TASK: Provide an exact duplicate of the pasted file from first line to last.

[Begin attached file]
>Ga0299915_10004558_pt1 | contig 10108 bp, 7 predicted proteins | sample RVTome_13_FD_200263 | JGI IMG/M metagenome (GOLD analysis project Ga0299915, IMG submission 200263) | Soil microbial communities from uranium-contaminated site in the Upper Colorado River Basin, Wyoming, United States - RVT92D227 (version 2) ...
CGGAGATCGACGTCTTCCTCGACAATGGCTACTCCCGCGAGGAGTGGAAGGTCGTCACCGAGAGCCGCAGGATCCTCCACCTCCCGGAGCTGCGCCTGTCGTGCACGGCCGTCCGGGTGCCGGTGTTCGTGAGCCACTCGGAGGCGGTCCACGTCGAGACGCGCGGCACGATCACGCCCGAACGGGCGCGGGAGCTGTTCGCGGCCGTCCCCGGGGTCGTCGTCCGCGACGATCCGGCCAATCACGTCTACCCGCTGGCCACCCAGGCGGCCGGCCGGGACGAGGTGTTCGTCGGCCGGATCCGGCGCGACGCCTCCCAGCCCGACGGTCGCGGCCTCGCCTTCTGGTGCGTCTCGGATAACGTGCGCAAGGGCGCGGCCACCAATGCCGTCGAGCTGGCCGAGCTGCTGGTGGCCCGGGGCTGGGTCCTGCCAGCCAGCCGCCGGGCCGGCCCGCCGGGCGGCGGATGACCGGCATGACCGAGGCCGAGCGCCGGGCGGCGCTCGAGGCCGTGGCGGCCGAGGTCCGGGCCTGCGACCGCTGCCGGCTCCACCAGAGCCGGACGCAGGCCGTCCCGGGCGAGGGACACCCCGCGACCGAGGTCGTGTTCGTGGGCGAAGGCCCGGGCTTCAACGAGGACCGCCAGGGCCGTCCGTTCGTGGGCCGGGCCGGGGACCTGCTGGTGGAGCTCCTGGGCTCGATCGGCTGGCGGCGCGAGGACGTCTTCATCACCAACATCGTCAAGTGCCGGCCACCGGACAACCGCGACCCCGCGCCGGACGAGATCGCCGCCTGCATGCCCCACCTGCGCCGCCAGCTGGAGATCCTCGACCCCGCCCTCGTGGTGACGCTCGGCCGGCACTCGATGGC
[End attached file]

>Ga0299915_10004558_pt1 | contig 10108 bp, 7 predicted proteins | sample RVTome_13_FD_200263 | JGI IMG/M metagenome (GOLD analysis project Ga0299915, IMG submission 200263) | Soil microbial communities from uranium-contaminated site in the Upper Colorado River Basin, Wyoming, United States - RVT92D227 (version 2) ...
CGGAGATCGACGTCTTCCTCGACAATGGCTACTCCCGCGAGGAGTGGAAGGTCGTCACCGAGAGCCGCAGGATCCTCCACCTCCCGGAGCTGCGCCTGTCGTGCACGGCCGTCCGGGTGCCGGTGTTCGTGAGCCACTCGGAGGCGGTCCACGTCGAGACGCGCGGCACGATCACGCCCGAACGGGCGCGGGAGCTGTTCGCGGCCGTCCCCGGGGTCGTCGTCCGCGACGATCCGGCCAATCACGTCTACCCGCTGGCCACCCAGGCGGCCGGCCGGGACGAGGTGTTCGTCGGCCGGATCCGGCGCGACGCCTCCCAGCCCGACGGTCGCGGCCTCGCCTTCTGGTGCGTCTCGGATAACGTGCGCAAGGGCGCGGCCACCAATGCCGTCGAGCTGGCCGAGCTGCTGGTGGCCCGGGGCTGGGTCCTGCCAGCCAGCCGCCGGGCCGGCCCGCCGGGCGGCGGATGACCGGCATGACCGAGGCCGAGCGCCGGGCGGCGCTCGAGGCCGTGGCGGCCGAGGTCCGGGCCTGCGACCGCTGCCGGCTCCACCAGAGCCGGACGCAGGCCGTCCCGGGCGAGGGACACCCCGCGACCGAGGTCGTGTTCGTGGGCGAAGGCCCGGGCTTCAACGAGGACCGCCAGGGCCGTCCGTTCGTGGGCCGGGCCGGGGACCTGCTGGTGGAGCTCCTGGGCTCGATCGGCTGGCGGCGCGAGGACGTCTTCATCACCAACATCGTCAAGTGCCGGCCACCGGACAACCGCGACCCCGCGCCGGACGAGATCGCCGCCTGCATGCCCCACCTGCGCCGCCAGCTGGAGATCCTCGACCCCGCCCTCGTGGTGACGCTCGGCCGGCACTCGATGGC